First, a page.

International non-governmental organization well known for its works of protection and conservation of the environment - Greenpeace has released its “Guide to Greener Electronics ,” foucusing on e-waste. According to the “Guide to Greener Electronics” of the Amsterdam, Netherlands based Greenpeace, Nokia and Samsung have been ranked at top positions, while Wipro Infotech has been named as top Green Brand of India.
Wipro Infotech has been ranked among the top five green brands in the world. Scoring 5.5 out of 10 to achieve the top rank among Indian IT brands, Wipro also climbed up in the global ranking. In a statement yesterday, Wipro stated that it has been able to achieve its present ranking largely due to its comitted efforts towards “energy efficiency and structured programme for effective e-waste management for customers”.
According to Wipro, it has been – rolling out energy star compliant products, launching ewaste management programmes, creating awareness among public, and using recycled plastics in its new productions. Wipro stated that it has been creating awareness among its customers on recycling collected e-waste rather than mere disposal. The company claimed that it has restricted the usage of pernicious substances in its products.
Greenpeace’s “Guide to Greener Electronics” has named Sony as ‘greenest’ console brands. According to the GUIDE, Sony consoles are more friendly to environment than that of Microsoft and Nintendo -- Sony products are 40 percent environmentally-friendly than Microsoft’s, while 50 percent greener that Nintendo’s products. Sony has scored 5.5 out of 10, Microsoft has scored just 2.7, while Nintendo has scored worst 0.8 in the rankings.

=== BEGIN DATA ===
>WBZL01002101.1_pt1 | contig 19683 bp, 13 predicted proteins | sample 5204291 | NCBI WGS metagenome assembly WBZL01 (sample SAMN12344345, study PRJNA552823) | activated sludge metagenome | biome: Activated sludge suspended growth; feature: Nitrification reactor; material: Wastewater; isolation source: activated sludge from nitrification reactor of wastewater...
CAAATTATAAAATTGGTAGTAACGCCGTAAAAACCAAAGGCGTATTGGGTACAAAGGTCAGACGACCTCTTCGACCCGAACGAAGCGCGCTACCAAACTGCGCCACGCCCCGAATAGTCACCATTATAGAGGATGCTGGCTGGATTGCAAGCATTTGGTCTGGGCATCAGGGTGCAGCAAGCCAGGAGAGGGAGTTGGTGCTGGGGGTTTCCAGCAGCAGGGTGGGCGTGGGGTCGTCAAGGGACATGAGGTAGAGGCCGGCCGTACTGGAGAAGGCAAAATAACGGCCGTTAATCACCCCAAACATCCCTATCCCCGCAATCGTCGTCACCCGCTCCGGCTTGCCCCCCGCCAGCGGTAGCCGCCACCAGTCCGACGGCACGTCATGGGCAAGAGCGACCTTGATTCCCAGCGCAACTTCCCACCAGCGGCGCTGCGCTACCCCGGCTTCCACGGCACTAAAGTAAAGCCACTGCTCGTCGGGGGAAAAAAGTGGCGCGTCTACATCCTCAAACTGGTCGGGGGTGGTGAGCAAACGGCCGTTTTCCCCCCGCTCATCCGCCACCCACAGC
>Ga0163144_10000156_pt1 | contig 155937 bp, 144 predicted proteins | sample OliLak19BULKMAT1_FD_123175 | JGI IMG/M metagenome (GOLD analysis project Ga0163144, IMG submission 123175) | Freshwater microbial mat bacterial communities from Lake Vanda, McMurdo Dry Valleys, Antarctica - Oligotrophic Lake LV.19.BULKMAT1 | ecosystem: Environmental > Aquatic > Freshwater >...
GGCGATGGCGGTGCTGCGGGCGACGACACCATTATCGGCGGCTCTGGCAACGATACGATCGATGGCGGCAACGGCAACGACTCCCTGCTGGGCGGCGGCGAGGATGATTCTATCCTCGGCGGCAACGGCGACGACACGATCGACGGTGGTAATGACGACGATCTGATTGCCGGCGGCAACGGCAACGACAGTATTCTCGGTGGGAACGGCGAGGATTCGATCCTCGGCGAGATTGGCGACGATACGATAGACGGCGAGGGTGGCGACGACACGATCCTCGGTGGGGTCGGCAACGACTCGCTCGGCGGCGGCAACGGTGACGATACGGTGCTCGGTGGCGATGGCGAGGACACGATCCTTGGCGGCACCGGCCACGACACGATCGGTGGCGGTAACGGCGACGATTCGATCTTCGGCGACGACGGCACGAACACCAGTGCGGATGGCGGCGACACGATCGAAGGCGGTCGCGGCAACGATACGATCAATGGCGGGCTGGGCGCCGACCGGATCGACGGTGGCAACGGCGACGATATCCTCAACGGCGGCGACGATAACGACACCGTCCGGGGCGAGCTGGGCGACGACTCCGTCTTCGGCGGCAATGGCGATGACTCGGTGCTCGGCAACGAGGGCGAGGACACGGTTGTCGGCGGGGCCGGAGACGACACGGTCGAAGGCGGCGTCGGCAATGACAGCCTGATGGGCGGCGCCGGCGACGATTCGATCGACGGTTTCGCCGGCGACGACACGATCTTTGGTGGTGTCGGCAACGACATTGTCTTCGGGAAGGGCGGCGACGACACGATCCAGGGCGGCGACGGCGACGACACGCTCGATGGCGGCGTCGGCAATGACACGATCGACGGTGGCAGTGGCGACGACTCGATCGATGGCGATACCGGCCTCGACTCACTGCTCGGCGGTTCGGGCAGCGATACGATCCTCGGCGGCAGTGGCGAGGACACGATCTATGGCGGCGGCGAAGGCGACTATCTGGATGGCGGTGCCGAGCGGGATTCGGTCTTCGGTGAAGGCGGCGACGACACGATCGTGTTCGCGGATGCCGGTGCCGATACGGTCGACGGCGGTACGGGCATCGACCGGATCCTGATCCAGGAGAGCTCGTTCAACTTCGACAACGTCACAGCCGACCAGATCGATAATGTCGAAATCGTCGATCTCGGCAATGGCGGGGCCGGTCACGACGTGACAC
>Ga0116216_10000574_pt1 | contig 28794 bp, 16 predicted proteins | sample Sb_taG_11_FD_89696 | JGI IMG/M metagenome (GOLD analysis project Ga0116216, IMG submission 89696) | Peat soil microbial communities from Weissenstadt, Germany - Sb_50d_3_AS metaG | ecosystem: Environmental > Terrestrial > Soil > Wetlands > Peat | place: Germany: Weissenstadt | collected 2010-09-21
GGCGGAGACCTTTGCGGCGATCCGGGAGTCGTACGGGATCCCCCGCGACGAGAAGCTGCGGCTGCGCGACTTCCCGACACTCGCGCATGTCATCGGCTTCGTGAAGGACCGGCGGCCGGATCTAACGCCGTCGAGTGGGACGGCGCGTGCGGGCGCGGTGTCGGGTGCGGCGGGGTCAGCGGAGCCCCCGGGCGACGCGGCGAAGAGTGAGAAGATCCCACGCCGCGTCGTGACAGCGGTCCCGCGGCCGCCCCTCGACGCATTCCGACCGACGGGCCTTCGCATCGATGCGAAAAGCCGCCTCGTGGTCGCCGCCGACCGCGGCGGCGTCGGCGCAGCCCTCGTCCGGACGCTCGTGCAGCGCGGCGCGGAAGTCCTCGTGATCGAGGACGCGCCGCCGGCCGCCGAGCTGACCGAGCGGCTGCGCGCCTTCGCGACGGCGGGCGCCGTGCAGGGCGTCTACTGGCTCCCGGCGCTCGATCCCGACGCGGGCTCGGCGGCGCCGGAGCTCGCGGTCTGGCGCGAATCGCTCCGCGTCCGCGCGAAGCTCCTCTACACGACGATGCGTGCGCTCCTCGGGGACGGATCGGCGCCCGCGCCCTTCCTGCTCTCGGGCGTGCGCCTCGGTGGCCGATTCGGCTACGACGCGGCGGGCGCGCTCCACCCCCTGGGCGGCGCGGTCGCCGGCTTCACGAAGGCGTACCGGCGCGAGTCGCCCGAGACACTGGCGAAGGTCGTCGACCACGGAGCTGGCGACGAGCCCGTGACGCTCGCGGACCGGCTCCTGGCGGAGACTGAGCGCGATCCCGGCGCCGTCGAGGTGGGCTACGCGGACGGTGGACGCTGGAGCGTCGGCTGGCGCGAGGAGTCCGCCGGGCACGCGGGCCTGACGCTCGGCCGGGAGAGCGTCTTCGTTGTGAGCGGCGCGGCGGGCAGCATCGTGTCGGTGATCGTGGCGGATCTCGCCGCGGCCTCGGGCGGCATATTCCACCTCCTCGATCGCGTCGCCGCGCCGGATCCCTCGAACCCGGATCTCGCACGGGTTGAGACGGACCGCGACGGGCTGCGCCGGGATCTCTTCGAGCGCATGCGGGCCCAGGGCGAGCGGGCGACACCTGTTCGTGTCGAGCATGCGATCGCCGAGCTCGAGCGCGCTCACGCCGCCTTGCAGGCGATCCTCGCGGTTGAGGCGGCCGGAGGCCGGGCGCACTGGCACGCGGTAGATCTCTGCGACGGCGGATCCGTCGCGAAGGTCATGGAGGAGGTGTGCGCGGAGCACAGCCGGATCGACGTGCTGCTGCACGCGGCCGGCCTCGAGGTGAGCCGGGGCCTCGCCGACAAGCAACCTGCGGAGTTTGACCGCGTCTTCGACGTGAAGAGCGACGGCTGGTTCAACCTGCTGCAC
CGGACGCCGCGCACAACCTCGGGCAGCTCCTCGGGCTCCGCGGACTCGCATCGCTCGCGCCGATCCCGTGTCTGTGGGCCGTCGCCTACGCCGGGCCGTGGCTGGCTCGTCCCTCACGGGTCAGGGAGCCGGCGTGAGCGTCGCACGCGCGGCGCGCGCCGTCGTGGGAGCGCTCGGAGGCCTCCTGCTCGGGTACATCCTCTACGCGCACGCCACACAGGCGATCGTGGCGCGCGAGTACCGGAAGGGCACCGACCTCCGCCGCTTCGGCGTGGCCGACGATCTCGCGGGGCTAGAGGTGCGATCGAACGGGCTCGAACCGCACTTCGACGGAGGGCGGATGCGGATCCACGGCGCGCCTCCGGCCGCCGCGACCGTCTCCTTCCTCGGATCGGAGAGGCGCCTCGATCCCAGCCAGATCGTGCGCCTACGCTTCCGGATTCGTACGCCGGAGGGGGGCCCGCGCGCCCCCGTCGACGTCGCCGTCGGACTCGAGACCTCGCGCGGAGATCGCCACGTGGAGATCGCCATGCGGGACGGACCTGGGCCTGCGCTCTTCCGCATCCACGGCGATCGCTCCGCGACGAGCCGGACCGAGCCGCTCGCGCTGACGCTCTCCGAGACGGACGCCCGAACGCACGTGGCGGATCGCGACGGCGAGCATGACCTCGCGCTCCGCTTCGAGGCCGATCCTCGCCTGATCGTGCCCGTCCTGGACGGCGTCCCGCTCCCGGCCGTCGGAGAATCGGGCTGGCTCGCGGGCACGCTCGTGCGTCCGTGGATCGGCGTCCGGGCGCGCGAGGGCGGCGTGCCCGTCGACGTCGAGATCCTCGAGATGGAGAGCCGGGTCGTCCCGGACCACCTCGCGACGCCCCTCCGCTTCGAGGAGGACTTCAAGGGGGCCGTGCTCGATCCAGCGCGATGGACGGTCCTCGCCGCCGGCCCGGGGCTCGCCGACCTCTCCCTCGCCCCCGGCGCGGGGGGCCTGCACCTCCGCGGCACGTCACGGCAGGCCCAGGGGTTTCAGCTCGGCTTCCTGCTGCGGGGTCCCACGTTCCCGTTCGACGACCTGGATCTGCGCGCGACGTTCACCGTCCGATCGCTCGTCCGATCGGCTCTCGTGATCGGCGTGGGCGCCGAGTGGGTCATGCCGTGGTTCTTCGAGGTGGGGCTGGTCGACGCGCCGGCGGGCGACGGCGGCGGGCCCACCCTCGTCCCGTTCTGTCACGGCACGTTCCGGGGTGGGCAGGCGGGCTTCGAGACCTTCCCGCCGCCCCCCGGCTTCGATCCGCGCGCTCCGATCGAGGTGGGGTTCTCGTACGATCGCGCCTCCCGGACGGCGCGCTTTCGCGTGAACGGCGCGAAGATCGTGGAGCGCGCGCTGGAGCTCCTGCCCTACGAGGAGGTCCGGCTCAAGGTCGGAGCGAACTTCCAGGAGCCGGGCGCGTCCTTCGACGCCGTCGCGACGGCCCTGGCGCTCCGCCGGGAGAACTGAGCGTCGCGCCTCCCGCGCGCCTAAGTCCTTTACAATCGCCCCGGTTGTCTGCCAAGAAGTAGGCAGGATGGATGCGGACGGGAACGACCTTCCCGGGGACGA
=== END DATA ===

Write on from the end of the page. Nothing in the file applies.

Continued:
In its Guide to Greener Electronics, Greenpeace has stated that Nintendo has done good job by banning the use of phthalates, and monitoring its use of antimony and beryllium. Certainly, the company is "endeavouring to eliminate the use of PVC, but it has not set a timeline for its phase out". In its report, Greenpeace wrote, "The company has banned phthalates and is monitoring use of antimony and beryllium and although it is endeavoring to eliminate the use of PVC, it has not set a timeline for its phase out. Nintendo discloses carbon dioxide (CO2) emissions from its own operations and commits to cutting CO2 emissions and other greenhouse gases by 2% over each previous year. However, Nintendo admits that an increase in business led to a 6% rise in CO2 emissions in 2006."
Greenpeace has praised Apple for reducing the use of PVCs and BFRs in its products, but Philips, according to Greenpeace, has been very impressive in the war against e-waste.
According to Greenpeace, the Guide to Greener Electronics “star” has gone to Philips and the 47,000 people who sent emails to the company. In the report, Greenpeace wrote, “The Dutch electronics giant (Philips) reacted to our e-waste campaign with a dramatic about-turn onrecycling and take-back. They've jumped from 15th to 4th place in one go. Following public pressure, the company has significantly improved its position on taking financial responsibilties for the recycling of its products when they become e-waste.
However, the companies, such as HP, Lenovo and Dell have been penalined in the Guide to Greener Electronics. According to Greenpeace, these companies have failed to keep up ther promises to eliminate vinyl plastic (PVC) and brominated flame retardants (BFRs) from their products by the end of the year.
Greenpeace commended some of these companies’ products that are free from hazardous chemicals, yet these companies have been ranked worst for their negligence.